Metro Transit bus and light-rail riders have another way to report suspicious or unwanted behavior. Starting Tuesday, riders can send a text message directly to trained Metro Transit staff who can respond by text, and if needed, send Transit Police.
The "Text for Safety” feature, doesn't take the place of calling 911 in emergencies, said spokesman Drew Kerr. Rather it allows riders to discreetly report safety concerns, such as in harassing situations, without having to make a phone call and becoming vulnerable.
"It's just another way to connect with us," Kerr said. And while 911 will always work, the app feature could be quicker because "you get a hold of person who knows the transit system," Kerr said. If there's a problem on Route 4, police will know it's on Lyndale Avenue, for example.
The service also is aimed at helping deaf, blind or hard of hearing riders. Translation services for multiple languages will also be available through the service, the agency said.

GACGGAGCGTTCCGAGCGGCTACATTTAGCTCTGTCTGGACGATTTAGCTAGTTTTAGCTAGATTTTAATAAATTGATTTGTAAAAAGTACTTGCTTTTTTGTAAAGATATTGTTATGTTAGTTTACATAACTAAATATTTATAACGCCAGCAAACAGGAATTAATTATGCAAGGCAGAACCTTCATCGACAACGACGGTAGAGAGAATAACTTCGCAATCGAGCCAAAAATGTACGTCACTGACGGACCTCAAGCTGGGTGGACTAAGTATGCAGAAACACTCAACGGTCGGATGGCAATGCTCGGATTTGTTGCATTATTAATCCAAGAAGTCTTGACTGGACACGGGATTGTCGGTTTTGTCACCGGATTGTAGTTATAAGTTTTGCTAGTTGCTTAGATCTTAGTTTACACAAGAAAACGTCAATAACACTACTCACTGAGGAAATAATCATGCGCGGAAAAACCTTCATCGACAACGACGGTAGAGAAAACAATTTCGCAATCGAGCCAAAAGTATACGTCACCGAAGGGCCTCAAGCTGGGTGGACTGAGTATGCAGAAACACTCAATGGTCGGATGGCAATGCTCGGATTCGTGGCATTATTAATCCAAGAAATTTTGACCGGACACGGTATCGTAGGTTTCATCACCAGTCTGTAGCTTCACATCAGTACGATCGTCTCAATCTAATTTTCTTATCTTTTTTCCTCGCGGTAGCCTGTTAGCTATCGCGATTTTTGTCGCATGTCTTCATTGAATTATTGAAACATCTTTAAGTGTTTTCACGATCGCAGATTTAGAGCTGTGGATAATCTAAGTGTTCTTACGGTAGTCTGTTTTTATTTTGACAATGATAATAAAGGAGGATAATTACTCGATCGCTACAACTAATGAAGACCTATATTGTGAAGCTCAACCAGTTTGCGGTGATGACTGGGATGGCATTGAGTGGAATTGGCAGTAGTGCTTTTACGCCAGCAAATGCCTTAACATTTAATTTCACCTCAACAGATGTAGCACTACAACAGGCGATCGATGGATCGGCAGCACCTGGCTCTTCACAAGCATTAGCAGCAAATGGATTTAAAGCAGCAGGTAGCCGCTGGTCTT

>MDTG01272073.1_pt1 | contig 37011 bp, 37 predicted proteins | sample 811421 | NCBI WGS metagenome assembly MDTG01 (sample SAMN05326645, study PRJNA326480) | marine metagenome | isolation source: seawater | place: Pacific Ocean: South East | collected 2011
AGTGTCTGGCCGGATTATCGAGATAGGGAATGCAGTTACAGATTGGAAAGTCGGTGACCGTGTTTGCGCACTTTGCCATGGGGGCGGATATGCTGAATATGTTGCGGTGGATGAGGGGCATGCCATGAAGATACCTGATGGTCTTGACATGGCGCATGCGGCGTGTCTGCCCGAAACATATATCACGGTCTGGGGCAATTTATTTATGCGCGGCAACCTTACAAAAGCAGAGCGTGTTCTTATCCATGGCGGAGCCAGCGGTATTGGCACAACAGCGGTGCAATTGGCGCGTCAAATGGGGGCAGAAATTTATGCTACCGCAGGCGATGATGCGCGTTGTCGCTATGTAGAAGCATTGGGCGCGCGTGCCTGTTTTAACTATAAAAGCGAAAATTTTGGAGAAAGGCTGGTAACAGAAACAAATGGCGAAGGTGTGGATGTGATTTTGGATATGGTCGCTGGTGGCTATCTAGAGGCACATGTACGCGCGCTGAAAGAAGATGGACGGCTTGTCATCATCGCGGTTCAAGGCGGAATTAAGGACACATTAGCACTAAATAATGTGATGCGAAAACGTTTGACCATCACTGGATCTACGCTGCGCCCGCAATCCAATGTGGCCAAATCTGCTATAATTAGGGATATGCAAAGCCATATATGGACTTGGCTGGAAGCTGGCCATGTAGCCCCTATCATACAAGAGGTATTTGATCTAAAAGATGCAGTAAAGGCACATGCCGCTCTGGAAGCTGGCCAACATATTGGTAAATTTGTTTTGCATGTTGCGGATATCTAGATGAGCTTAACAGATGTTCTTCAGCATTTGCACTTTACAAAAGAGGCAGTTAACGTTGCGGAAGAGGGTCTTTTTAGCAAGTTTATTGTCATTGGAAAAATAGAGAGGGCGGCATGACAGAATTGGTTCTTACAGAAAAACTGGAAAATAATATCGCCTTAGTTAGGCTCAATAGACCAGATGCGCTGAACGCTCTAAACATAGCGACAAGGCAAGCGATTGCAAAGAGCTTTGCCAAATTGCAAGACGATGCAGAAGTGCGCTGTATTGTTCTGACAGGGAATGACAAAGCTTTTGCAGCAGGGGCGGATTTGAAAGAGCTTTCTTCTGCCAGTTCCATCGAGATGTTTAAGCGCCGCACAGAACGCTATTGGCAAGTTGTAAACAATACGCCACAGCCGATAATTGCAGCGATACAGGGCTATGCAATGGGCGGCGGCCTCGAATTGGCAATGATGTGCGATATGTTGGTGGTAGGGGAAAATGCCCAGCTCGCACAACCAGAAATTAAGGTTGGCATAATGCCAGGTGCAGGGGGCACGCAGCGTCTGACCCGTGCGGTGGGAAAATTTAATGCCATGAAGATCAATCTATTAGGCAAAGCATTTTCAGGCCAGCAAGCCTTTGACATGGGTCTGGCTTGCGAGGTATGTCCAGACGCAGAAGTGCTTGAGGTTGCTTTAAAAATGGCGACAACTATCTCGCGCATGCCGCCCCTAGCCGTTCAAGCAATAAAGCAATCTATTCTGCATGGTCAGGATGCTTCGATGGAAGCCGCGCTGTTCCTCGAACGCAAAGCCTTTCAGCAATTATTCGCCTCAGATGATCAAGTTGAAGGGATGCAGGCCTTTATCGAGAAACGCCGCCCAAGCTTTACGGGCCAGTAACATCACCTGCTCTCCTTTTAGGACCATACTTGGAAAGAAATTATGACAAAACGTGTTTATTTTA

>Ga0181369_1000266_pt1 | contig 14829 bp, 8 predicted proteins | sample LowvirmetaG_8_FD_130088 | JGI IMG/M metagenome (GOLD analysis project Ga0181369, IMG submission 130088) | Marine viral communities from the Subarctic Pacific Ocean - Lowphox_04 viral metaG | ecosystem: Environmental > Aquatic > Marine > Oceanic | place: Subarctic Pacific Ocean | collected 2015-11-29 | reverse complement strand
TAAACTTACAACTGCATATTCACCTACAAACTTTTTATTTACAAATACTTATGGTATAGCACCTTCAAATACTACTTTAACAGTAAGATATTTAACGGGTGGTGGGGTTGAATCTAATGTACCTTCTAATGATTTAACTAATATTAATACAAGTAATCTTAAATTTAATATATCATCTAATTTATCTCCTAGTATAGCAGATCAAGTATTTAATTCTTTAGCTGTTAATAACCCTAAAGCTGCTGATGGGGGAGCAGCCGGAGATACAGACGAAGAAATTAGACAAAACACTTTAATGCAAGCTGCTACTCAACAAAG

"It's not to be used to report lost gloves or late buses. Those calls should still go to Customer Relations" at 612-373-3333, Kerr said.
Customers can access the service anytime, seven days a week, using the latest version of Metro Transit's app or by sending a text message to 612-900-0411. The Text for Safety service is free but standard messaging rates apply to text messages, as determined by the user’s mobile plan.
“Providing another option to report suspicious or unwanted behavior ... sends a message to our customers that we’ll be there for them when they need us the most," Metro Transit General Manager Brian Lamb said.
The app feature comes two weeks after the statewide “Text-to-911,” went live. The service allows anybody needing to reach 911 during an emergency to send a text message when calling for help is not an option.
Metro Transit's app, which has been downloaded nearly 104,000 times since it debuted in 2016, also can be used to purchase fares, plan trips and access real-time transit information.